The creation of a strict (vicarious) liability offence would make the company guilty without the need to prove any fault element, such as knowledge of complicity at board level. However, it again gives the company little incentive to prevent corporate crime as part of good corporate governance if the company is liable regardless.
A strict (direct) liability offence would have greater focus on the responsibility of the company to make sure offences were not committed in its name or on its behalf. A company would be convicted without the need for proof of any fault element of a separate offence akin to a breach of statutory duty to ensure that economic crime is not used in its name or on its behalf. This is a model most directly relatable to the offence created in the Bribery Act for failure to prevent (s.7). This is understood presently to be the governments preferred option – at least on the basis that it is working successfully for bribery offences. On this basis, the burden of proof is on the company to show that it did have adequate procedures in place to prevent the unlawful conduct.
An extension and, some consider, an improvement on option 3 is the creation of a failure to prevent offence that requires the prosecution to prove that the offence has occurred but also that it occurred as a result of a management failure, either through negligent conduct or systemic inadequacies. The burden of proof, therefore, remains on the prosecution to prove that the company had not taken adequate steps to prevent the unlawful conduct occurring.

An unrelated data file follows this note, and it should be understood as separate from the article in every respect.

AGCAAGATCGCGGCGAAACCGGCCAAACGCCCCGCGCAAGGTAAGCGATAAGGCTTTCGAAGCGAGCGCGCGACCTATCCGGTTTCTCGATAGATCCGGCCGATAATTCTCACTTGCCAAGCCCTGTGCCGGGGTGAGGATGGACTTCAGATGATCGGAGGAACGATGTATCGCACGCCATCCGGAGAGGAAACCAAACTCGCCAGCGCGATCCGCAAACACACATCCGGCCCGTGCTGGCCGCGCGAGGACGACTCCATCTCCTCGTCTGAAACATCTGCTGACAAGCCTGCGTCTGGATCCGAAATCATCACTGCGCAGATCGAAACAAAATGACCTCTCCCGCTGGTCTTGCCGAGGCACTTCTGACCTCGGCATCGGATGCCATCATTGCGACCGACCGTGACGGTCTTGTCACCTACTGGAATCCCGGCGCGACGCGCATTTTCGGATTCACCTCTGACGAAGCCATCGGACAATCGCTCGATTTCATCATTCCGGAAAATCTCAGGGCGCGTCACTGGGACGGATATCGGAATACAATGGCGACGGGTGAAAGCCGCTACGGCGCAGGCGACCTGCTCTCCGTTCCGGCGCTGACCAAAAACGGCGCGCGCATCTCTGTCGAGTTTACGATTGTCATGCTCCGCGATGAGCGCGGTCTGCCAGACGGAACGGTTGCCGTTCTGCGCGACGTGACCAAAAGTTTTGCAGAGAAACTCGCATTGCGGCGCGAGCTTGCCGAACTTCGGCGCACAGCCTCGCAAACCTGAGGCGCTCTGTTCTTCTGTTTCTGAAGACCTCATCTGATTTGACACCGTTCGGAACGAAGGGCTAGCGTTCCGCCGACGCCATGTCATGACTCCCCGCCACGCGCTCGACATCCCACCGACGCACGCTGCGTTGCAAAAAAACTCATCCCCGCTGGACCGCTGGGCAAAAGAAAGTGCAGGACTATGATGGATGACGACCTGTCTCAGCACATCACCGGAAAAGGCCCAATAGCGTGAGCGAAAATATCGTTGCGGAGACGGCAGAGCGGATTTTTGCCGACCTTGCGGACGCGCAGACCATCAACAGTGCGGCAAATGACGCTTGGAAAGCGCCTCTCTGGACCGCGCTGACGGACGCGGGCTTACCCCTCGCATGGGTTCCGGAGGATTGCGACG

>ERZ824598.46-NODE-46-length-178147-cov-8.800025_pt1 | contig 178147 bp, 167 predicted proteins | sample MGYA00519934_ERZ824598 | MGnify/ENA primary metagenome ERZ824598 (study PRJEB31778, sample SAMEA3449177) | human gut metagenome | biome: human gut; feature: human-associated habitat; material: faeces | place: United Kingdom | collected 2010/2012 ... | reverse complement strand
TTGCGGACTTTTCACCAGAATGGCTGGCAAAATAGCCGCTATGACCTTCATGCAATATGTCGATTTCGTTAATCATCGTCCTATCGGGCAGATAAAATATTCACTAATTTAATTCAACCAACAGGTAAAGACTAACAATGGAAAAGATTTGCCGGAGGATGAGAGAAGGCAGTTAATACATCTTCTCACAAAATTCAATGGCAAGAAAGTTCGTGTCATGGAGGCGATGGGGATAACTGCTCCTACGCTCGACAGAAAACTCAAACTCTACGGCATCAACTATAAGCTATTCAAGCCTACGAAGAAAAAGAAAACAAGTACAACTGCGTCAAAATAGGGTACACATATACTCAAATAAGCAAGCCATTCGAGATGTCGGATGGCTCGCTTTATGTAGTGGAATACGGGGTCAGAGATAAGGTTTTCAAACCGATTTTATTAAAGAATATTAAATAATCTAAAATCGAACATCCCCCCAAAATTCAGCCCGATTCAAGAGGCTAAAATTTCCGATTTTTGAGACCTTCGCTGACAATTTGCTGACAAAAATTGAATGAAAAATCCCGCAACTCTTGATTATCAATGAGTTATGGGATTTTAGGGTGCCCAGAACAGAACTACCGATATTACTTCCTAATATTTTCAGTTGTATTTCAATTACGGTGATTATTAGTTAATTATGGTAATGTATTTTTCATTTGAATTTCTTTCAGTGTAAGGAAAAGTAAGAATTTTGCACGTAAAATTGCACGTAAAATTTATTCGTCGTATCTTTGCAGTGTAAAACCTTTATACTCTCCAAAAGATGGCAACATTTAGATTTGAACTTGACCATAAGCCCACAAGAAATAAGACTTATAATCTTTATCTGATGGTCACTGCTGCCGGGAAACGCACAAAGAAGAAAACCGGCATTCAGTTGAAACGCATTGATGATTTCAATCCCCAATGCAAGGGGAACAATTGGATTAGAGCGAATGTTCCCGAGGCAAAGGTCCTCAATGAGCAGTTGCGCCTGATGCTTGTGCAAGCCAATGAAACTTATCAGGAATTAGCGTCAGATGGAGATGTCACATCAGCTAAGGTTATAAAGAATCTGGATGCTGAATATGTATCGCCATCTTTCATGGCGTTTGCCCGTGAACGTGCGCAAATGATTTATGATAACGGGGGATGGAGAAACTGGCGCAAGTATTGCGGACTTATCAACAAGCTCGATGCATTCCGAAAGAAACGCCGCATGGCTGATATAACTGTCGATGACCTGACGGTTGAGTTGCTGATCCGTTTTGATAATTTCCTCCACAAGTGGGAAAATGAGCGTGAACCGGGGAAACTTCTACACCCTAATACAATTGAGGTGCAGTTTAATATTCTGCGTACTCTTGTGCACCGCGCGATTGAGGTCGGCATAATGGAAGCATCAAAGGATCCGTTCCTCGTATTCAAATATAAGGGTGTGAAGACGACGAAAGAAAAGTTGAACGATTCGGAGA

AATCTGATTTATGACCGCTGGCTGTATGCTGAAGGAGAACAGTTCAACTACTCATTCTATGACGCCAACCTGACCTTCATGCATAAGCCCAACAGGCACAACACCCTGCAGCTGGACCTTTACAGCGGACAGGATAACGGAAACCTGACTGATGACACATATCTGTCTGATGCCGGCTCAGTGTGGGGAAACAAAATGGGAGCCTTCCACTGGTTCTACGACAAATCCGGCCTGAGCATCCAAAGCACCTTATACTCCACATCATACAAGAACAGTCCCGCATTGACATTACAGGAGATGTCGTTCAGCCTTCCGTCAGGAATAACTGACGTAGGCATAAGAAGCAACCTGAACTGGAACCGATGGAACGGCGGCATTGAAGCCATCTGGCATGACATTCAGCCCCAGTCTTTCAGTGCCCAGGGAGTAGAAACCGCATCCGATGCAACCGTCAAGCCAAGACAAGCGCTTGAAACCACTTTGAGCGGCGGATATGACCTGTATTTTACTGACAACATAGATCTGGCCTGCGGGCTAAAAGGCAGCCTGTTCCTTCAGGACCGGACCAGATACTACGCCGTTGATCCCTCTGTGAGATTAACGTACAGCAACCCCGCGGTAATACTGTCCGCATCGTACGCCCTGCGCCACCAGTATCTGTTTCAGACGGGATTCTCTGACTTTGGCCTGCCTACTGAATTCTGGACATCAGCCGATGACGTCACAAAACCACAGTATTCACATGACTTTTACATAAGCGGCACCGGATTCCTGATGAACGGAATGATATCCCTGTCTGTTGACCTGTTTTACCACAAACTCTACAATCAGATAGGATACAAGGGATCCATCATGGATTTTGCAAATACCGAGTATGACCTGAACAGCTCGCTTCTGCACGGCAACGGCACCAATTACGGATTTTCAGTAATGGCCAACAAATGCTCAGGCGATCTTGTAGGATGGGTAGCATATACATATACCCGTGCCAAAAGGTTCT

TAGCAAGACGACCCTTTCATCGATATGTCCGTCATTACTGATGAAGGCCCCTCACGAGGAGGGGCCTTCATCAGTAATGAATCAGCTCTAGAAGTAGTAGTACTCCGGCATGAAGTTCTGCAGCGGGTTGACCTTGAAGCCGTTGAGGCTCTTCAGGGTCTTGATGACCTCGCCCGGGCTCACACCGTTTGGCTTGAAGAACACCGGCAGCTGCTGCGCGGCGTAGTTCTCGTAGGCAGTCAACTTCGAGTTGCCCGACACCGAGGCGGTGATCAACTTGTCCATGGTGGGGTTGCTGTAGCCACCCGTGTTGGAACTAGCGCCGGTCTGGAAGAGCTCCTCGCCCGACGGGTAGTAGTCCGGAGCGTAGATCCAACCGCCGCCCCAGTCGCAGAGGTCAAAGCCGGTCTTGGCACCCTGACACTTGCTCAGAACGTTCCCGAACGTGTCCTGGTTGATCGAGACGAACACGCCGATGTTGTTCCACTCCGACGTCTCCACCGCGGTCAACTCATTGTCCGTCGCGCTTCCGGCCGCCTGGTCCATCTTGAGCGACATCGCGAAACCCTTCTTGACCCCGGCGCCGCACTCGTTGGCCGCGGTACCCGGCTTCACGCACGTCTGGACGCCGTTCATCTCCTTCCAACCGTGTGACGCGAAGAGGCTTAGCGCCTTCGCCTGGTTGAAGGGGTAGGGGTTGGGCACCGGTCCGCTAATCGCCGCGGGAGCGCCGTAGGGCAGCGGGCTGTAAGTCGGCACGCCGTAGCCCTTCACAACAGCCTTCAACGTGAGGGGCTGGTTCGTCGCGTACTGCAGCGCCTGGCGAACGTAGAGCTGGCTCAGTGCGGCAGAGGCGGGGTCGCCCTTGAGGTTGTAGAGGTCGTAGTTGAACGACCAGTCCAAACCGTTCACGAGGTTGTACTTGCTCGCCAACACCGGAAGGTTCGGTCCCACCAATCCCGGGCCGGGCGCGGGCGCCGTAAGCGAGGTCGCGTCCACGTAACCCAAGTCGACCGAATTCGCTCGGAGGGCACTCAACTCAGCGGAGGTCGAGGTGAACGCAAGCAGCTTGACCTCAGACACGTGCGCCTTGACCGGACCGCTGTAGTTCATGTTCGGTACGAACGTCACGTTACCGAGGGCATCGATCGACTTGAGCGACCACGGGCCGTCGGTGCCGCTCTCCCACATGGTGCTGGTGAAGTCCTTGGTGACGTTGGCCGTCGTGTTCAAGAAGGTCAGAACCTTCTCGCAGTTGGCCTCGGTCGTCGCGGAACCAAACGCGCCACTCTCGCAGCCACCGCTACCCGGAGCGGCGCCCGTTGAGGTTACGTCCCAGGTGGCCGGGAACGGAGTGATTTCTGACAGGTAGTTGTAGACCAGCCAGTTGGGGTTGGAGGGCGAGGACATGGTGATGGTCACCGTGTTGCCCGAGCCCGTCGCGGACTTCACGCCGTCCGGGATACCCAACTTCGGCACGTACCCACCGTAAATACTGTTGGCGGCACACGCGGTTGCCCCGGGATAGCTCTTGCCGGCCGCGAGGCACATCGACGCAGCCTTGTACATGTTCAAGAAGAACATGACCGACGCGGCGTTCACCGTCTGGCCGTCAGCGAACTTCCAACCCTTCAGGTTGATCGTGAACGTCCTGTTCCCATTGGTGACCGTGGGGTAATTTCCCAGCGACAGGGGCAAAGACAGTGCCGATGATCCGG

What happens next?
The call for evidence asks for responses to 16 specific questions relating to the options and ends on 24 March 2017. Responses will inform government decisions over whether to make further reforms to the criminal law in this area.
The focus of any consultation on changes to the criminal law to create corporate liability for economic crime should not be on making it easier to prosecute corporate wrongdoing; rather it should be aimed at making it easier to hold to account those people responsible for it. Too many times we have seen seemingly endemic wrongdoing result in the punishment of lower ranking employees without any senior managers, let alone board members and, thus, the company being held to account in the criminal law. The current state of the criminal law makes it too difficult, if not impossible, to hold companies to account. In the regulated sector, changes have already been made to address this lacuna with wholesale changes to the regime around benchmark submissions and the introduction of the Senior Managers Regime. However, the application of criminal sanctions needs careful consideration and a cautious approach should be given to consideration of the expansion of criminal liability in this area, with the primary focus always being on the identification and prosecution of the real wrongdoers. A one size fits all approach and the adoption of a system akin to that which presently operates under the Bribery Act may not be the best way forward.
1The U.S doctrine of respondeat superior, "let the master answer."